# Vanishing differential forms in cohomology

Let $$X$$ be a smooth differentiable manifold. Consider on $$X$$ a closed $$p$$-form $$\eta$$ and a closed $$q$$-form $$\omega$$, which have associated cohomology classes $$[\eta] \in H^p(X)$$ and $$[\omega] \in H^q(X)$$.

Now assume their wedge product is zero in cohomology $$[ \eta \wedge \omega ] = 0 \in H^{p+q}(X)$$. My question is:

Is it always possible to find cohomologically equivalent elements $$\eta' \in [\eta]$$ and $$\omega' \in [\omega]$$ such that $$\eta' \wedge \omega' = 0$$ (i.e. such that the wedge product is genuinely zero, not only in cohomology)?

Naively one needs to determine whether the exact form $$\mathrm{d}\xi$$ making $$\eta \wedge \omega + \mathrm{d}\xi = 0$$ can always be written in the form $$(\eta + \mathrm{d}\alpha) \wedge (\omega + \mathrm{d}\beta) - \eta \wedge \omega$$ for some $$\alpha$$ and $$\beta$$. But this seems a difficult question, so I am wondering if there is a better argument.

No, this is not always possible. One can use differential forms to define higher order cohomology operations called Massey products and if they don't vanish, then you have an obstruction for the possibility to choose representatives with zero wedge product.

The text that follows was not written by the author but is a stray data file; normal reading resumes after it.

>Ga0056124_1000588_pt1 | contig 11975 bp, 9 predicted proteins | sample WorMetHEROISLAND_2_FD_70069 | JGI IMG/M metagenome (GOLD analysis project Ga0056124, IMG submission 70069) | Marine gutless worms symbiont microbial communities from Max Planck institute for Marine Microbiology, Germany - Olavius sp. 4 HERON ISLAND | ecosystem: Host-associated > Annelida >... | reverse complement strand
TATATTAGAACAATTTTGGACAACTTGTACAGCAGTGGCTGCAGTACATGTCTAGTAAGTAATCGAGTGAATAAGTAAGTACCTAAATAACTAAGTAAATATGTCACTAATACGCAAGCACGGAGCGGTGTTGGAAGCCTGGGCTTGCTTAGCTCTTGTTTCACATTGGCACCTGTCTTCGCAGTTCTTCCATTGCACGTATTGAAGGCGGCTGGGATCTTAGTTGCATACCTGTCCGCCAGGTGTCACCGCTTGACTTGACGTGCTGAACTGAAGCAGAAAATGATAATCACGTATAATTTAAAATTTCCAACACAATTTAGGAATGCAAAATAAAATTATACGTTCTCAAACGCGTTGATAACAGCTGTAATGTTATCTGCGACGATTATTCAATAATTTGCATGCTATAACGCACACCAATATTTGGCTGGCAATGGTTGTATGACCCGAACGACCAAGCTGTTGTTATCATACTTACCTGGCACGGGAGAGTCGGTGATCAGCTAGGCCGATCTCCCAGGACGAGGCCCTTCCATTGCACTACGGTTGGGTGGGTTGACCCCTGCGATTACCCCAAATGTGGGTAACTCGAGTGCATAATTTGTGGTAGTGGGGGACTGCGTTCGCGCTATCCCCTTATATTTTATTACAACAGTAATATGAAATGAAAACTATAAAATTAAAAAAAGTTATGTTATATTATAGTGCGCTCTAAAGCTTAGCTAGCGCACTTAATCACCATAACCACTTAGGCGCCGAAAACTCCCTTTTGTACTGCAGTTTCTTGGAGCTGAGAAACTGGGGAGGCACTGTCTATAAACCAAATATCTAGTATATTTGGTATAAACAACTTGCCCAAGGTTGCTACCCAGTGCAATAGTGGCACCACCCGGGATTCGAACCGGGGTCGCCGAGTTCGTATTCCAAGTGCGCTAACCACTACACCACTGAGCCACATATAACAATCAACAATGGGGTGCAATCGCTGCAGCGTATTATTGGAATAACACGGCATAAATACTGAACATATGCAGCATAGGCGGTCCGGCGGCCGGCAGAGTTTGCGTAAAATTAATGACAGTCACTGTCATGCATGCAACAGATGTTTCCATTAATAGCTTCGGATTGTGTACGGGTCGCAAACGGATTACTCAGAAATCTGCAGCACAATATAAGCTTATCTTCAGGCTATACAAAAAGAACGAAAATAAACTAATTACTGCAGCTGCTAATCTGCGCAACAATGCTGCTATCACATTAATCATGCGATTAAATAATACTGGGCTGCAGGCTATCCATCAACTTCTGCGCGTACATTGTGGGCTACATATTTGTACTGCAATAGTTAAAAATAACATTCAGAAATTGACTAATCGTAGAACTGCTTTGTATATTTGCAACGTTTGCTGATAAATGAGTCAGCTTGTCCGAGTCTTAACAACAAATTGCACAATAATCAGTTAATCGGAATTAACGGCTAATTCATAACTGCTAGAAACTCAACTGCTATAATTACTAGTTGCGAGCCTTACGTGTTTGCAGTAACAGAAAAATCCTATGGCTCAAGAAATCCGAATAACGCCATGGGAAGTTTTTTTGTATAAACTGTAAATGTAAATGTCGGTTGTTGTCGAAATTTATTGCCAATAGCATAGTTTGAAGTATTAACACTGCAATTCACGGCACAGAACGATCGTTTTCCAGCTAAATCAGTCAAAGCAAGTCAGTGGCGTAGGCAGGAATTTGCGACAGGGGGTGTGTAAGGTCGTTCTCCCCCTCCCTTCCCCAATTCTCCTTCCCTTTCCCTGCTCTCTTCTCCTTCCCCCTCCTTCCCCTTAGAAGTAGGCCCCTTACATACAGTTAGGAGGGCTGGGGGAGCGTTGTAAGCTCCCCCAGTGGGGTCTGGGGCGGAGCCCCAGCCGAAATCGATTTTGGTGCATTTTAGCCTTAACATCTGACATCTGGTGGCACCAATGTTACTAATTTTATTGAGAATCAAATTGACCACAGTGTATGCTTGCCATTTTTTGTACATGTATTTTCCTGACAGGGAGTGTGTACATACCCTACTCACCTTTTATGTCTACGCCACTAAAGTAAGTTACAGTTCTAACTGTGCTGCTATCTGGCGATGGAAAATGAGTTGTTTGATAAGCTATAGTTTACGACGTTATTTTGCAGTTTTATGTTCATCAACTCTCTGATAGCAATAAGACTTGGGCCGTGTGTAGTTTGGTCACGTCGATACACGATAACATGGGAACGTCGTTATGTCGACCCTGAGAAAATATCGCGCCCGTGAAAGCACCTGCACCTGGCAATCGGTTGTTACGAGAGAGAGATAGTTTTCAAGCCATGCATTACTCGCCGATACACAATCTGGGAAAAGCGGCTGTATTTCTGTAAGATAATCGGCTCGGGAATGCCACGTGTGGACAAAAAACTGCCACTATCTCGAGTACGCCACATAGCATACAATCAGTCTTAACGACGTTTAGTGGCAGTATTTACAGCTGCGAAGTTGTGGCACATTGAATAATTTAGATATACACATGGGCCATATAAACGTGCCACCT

Let me describe the basic setting. Assume we are given three cohomology classes $$[x] \in H^k(X), [y] \in H^l(X), [z] \in H^m(X)$$ such that $$[x \wedge y] = [y \wedge z] = 0$$. Then one can define a cohomology class $$\left< [x], [y], [z] \right> \in H^{k+l+m-1}(X) / \left( [x] \cdot H^{l+m-1}(X) + [z] \cdot H^{k+l-1}(X) \right)$$ by the following construction: Choose $$\lambda$$ such that $$x \wedge y = d \lambda$$ and $$\mu$$ such that $$y \wedge z = d \mu$$ and set $$\left< [x], [y], [z] \right> = \left[ \lambda \wedge z - (-1)^k x \wedge \mu \right].$$

This operation is called the Massey triple product and one can check that it is independent of the representatives chosen for the cohomology classes $$[x],[y],[z]$$.

Now assume that $$[\eta] \in H^1(X), [\omega] \in H^1(X)$$ such that $$[\eta \wedge \omega] = 0$$. Then we also have $$[\eta \wedge \eta] = 0$$ (as $$\eta$$ is a one-form) so the Massey triple product $$\left< [\eta],[\eta],[\omega] \right>$$ is well-defined. If one can choose representatives $$\eta' \in [\eta], \omega' \in [\omega]$$ with $$\eta' \wedge \omega' = 0$$ then working with $$\eta', \omega'$$ instead of $$\eta,\omega$$, we can take $$\lambda = \mu = 0$$ and then $$\eta' \wedge \eta' = 0 = d\lambda, \eta' \wedge \omega' = 0 = d\mu$$ and so $$\left< [\eta], [\eta], [\omega] \right> = \left< [\eta'], [\eta'], [\omega'] \right> = \left[ 0 \wedge \omega' + \eta' \wedge 0 \right] = [0].$$

Hence, any manifold $$X$$ in which there exists $$[\eta], [\omega] \in H^1(X)$$ with $$[\eta \wedge \omega] = 0$$ and $$\left< [\eta], [\eta], [\omega] \right> \neq 0$$ will give you a counterexample. For example, one can take $$X$$ to be an $$S^1$$-bundle over $$\mathbb{T}^2$$ whose Euler class is one. For the explicit construction, calculation and more details about the triple Massey product, I refer you to pages 136-137 in Morita's "Geometry of Differential Forms".